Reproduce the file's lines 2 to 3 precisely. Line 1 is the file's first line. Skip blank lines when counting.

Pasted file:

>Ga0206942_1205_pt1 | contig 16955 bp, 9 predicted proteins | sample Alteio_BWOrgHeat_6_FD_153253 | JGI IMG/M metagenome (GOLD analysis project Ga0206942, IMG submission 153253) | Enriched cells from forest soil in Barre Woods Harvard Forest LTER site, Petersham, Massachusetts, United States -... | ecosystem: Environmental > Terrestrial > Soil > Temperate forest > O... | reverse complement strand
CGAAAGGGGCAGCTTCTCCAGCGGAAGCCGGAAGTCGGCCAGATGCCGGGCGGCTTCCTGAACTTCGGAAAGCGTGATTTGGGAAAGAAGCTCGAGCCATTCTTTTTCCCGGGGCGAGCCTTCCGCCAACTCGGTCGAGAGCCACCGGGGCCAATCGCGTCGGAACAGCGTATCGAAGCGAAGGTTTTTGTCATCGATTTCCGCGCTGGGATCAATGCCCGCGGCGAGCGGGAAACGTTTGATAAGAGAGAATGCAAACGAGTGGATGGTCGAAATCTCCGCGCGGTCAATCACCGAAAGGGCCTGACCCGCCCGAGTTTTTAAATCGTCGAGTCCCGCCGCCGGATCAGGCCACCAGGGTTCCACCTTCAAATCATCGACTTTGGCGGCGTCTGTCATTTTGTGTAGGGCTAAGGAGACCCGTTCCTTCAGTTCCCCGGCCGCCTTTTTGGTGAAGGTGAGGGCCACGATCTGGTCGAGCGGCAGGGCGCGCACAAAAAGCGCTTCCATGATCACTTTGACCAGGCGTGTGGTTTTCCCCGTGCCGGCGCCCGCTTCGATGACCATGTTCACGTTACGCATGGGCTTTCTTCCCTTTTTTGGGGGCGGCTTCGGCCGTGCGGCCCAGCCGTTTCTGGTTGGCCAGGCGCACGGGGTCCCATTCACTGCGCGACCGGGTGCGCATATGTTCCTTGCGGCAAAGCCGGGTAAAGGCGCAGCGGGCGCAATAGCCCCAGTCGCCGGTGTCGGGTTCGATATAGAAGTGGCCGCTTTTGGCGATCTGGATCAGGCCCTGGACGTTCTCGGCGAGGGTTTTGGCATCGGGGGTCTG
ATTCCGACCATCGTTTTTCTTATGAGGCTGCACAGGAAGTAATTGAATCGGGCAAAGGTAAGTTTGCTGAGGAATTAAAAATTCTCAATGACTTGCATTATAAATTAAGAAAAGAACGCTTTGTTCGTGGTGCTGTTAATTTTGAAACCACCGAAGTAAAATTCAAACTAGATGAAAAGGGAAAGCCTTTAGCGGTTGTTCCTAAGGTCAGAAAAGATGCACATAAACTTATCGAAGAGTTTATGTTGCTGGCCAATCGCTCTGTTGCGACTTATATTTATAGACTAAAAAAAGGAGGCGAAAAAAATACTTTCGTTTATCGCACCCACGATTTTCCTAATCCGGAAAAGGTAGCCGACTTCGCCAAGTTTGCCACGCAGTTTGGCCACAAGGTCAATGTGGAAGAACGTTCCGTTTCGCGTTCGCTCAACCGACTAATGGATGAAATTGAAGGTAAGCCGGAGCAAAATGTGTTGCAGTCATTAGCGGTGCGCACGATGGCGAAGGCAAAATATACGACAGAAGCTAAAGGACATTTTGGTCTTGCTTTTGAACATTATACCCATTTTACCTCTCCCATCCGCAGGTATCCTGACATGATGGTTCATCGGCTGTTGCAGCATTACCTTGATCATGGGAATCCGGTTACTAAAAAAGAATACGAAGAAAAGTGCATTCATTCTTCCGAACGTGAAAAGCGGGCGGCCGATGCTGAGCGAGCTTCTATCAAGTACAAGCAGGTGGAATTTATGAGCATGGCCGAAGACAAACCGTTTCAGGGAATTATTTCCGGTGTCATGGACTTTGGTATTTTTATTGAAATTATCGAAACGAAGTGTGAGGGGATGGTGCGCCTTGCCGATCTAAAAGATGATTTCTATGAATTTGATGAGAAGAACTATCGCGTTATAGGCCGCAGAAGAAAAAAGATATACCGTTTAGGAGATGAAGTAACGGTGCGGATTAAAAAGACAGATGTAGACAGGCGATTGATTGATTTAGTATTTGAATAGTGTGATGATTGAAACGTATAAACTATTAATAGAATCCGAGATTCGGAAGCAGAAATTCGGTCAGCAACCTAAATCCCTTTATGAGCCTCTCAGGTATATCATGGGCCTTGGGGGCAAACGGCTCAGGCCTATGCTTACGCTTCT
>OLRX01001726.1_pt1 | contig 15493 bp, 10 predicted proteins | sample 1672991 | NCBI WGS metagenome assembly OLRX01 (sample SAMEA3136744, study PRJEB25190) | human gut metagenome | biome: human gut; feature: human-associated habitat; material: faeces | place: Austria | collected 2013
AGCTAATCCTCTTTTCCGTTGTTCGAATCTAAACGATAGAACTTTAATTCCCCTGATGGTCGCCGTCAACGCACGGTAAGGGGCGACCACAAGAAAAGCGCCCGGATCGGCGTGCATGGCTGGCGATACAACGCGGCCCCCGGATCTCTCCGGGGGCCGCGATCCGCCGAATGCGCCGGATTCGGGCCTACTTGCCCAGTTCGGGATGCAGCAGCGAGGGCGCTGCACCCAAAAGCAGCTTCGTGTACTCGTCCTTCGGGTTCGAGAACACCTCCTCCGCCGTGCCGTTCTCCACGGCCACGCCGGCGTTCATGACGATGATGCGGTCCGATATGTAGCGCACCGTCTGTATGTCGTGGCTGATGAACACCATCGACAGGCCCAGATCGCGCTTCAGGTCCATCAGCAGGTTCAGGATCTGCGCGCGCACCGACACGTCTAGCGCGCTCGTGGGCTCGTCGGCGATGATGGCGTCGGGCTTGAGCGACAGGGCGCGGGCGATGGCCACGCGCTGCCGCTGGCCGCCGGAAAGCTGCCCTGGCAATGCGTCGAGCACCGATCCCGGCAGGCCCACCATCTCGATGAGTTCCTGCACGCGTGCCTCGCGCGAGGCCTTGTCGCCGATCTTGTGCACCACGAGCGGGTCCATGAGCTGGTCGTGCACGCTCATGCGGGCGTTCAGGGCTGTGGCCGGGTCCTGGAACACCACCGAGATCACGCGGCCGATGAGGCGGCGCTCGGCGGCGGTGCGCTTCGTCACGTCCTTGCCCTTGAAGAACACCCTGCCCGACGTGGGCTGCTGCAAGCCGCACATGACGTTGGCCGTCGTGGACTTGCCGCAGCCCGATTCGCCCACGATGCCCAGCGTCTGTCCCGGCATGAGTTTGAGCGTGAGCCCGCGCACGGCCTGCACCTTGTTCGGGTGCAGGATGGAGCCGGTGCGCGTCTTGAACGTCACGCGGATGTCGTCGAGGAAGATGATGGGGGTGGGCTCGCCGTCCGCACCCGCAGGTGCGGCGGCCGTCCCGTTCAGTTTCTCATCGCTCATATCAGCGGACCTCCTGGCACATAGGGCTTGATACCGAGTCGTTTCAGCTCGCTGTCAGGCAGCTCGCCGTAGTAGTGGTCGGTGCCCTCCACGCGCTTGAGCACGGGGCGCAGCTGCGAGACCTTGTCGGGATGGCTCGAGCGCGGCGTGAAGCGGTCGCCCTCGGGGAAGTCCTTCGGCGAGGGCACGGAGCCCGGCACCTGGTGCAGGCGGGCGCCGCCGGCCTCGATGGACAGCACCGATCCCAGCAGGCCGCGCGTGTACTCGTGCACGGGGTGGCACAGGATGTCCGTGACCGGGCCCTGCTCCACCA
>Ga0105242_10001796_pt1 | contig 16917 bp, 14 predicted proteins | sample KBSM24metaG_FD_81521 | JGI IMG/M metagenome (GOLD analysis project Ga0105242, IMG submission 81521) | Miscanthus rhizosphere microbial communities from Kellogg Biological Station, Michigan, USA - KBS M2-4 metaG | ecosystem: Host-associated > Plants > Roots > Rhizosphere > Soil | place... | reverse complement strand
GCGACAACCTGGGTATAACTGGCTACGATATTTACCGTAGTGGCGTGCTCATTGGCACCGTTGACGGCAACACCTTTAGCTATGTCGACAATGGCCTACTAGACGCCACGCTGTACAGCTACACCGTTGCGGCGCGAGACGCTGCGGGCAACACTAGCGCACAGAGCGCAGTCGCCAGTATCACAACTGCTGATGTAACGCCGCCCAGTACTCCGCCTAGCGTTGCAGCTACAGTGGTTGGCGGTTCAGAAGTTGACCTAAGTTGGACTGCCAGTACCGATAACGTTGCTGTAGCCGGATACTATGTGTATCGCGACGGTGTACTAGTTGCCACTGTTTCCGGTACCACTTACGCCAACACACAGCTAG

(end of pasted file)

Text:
CGAAAGGGGCAGCTTCTCCAGCGGAAGCCGGAAGTCGGCCAGATGCCGGGCGGCTTCCTGAACTTCGGAAAGCGTGATTTGGGAAAGAAGCTCGAGCCATTCTTTTTCCCGGGGCGAGCCTTCCGCCAACTCGGTCGAGAGCCACCGGGGCCAATCGCGTCGGAACAGCGTATCGAAGCGAAGGTTTTTGTCATCGATTTCCGCGCTGGGATCAATGCCCGCGGCGAGCGGGAAACGTTTGATAAGAGAGAATGCAAACGAGTGGATGGTCGAAATCTCCGCGCGGTCAATCACCGAAAGGGCCTGACCCGCCCGAGTTTTTAAATCGTCGAGTCCCGCCGCCGGATCAGGCCACCAGGGTTCCACCTTCAAATCATCGACTTTGGCGGCGTCTGTCATTTTGTGTAGGGCTAAGGAGACCCGTTCCTTCAGTTCCCCGGCCGCCTTTTTGGTGAAGGTGAGGGCCACGATCTGGTCGAGCGGCAGGGCGCGCACAAAAAGCGCTTCCATGATCACTTTGACCAGGCGTGTGGTTTTCCCCGTGCCGGCGCCCGCTTCGATGACCATGTTCACGTTACGCATGGGCTTTCTTCCCTTTTTTGGGGGCGGCTTCGGCCGTGCGGCCCAGCCGTTTCTGGTTGGCCAGGCGCACGGGGTCCCATTCACTGCGCGACCGGGTGCGCATATGTTCCTTGCGGCAAAGCCGGGTAAAGGCGCAGCGGGCGCAATAGCCCCAGTCGCCGGTGTCGGGTTCGATATAGAAGTGGCCGCTTTTGGCGATCTGGATCAGGCCCTGGACGTTCTCGGCGAGGGTTTTGGCATCGGGGGTCTG
ATTCCGACCATCGTTTTTCTTATGAGGCTGCACAGGAAGTAATTGAATCGGGCAAAGGTAAGTTTGCTGAGGAATTAAAAATTCTCAATGACTTGCATTATAAATTAAGAAAAGAACGCTTTGTTCGTGGTGCTGTTAATTTTGAAACCACCGAAGTAAAATTCAAACTAGATGAAAAGGGAAAGCCTTTAGCGGTTGTTCCTAAGGTCAGAAAAGATGCACATAAACTTATCGAAGAGTTTATGTTGCTGGCCAATCGCTCTGTTGCGACTTATATTTATAGACTAAAAAAAGGAGGCGAAAAAAATACTTTCGTTTATCGCACCCACGATTTTCCTAATCCGGAAAAGGTAGCCGACTTCGCCAAGTTTGCCACGCAGTTTGGCCACAAGGTCAATGTGGAAGAACGTTCCGTTTCGCGTTCGCTCAACCGACTAATGGATGAAATTGAAGGTAAGCCGGAGCAAAATGTGTTGCAGTCATTAGCGGTGCGCACGATGGCGAAGGCAAAATATACGACAGAAGCTAAAGGACATTTTGGTCTTGCTTTTGAACATTATACCCATTTTACCTCTCCCATCCGCAGGTATCCTGACATGATGGTTCATCGGCTGTTGCAGCATTACCTTGATCATGGGAATCCGGTTACTAAAAAAGAATACGAAGAAAAGTGCATTCATTCTTCCGAACGTGAAAAGCGGGCGGCCGATGCTGAGCGAGCTTCTATCAAGTACAAGCAGGTGGAATTTATGAGCATGGCCGAAGACAAACCGTTTCAGGGAATTATTTCCGGTGTCATGGACTTTGGTATTTTTATTGAAATTATCGAAACGAAGTGTGAGGGGATGGTGCGCCTTGCCGATCTAAAAGATGATTTCTATGAATTTGATGAGAAGAACTATCGCGTTATAGGCCGCAGAAGAAAAAAGATATACCGTTTAGGAGATGAAGTAACGGTGCGGATTAAAAAGACAGATGTAGACAGGCGATTGATTGATTTAGTATTTGAATAGTGTGATGATTGAAACGTATAAACTATTAATAGAATCCGAGATTCGGAAGCAGAAATTCGGTCAGCAACCTAAATCCCTTTATGAGCCTCTCAGGTATATCATGGGCCTTGGGGGCAAACGGCTCAGGCCTATGCTTACGCTTCT